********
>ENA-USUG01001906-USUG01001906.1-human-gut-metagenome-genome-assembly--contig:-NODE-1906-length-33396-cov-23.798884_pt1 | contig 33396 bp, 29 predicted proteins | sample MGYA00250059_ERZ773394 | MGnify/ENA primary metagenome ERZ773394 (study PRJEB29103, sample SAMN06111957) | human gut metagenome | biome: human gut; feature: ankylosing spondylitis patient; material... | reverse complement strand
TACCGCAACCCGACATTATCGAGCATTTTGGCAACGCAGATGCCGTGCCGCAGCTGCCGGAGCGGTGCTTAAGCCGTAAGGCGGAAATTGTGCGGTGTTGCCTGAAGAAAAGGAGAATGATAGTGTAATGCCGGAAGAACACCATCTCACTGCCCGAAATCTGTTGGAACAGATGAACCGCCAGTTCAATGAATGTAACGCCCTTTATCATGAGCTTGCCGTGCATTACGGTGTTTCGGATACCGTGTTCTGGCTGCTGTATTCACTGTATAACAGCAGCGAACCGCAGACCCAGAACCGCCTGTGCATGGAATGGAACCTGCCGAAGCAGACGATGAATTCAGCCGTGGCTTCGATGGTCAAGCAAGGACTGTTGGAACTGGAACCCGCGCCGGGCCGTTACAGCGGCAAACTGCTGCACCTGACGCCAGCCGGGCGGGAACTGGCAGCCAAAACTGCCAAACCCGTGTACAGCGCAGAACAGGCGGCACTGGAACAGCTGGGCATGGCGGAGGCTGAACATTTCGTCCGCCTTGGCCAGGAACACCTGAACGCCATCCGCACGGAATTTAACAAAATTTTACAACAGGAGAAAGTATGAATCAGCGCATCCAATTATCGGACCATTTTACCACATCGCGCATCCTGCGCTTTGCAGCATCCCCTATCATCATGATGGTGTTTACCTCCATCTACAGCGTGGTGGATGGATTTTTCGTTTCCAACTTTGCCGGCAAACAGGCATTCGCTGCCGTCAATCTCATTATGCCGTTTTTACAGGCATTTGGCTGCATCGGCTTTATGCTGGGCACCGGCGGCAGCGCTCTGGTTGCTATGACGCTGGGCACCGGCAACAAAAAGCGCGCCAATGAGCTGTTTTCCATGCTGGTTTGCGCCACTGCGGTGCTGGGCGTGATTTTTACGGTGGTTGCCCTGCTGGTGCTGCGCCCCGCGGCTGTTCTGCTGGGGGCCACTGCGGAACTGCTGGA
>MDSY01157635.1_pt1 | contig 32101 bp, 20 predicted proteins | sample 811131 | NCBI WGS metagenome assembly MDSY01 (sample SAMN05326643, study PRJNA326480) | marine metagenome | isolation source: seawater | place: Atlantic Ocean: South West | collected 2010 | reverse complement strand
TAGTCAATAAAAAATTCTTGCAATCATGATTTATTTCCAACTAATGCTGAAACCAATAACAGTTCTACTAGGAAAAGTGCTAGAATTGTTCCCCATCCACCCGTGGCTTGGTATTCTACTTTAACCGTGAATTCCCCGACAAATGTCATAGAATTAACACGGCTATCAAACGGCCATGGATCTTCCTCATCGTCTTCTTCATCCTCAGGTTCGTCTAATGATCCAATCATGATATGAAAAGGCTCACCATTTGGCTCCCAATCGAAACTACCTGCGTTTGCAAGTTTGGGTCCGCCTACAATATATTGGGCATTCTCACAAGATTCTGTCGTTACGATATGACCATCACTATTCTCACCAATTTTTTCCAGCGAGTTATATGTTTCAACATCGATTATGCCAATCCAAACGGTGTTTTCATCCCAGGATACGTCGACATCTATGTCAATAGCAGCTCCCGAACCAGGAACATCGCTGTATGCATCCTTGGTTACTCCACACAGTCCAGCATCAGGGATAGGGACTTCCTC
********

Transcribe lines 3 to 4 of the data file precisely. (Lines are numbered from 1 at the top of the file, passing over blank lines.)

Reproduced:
>MDSY01157635.1_pt1 | contig 32101 bp, 20 predicted proteins | sample 811131 | NCBI WGS metagenome assembly MDSY01 (sample SAMN05326643, study PRJNA326480) | marine metagenome | isolation source: seawater | place: Atlantic Ocean: South West | collected 2010 | reverse complement strand
TAGTCAATAAAAAATTCTTGCAATCATGATTTATTTCCAACTAATGCTGAAACCAATAACAGTTCTACTAGGAAAAGTGCTAGAATTGTTCCCCATCCACCCGTGGCTTGGTATTCTACTTTAACCGTGAATTCCCCGACAAATGTCATAGAATTAACACGGCTATCAAACGGCCATGGATCTTCCTCATCGTCTTCTTCATCCTCAGGTTCGTCTAATGATCCAATCATGATATGAAAAGGCTCACCATTTGGCTCCCAATCGAAACTACCTGCGTTTGCAAGTTTGGGTCCGCCTACAATATATTGGGCATTCTCACAAGATTCTGTCGTTACGATATGACCATCACTATTCTCACCAATTTTTTCCAGCGAGTTATATGTTTCAACATCGATTATGCCAATCCAAACGGTGTTTTCATCCCAGGATACGTCGACATCTATGTCAATAGCAGCTCCCGAACCAGGAACATCGCTGTATGCATCCTTGGTTACTCCACACAGTCCAGCATCAGGGATAGGGACTTCCTC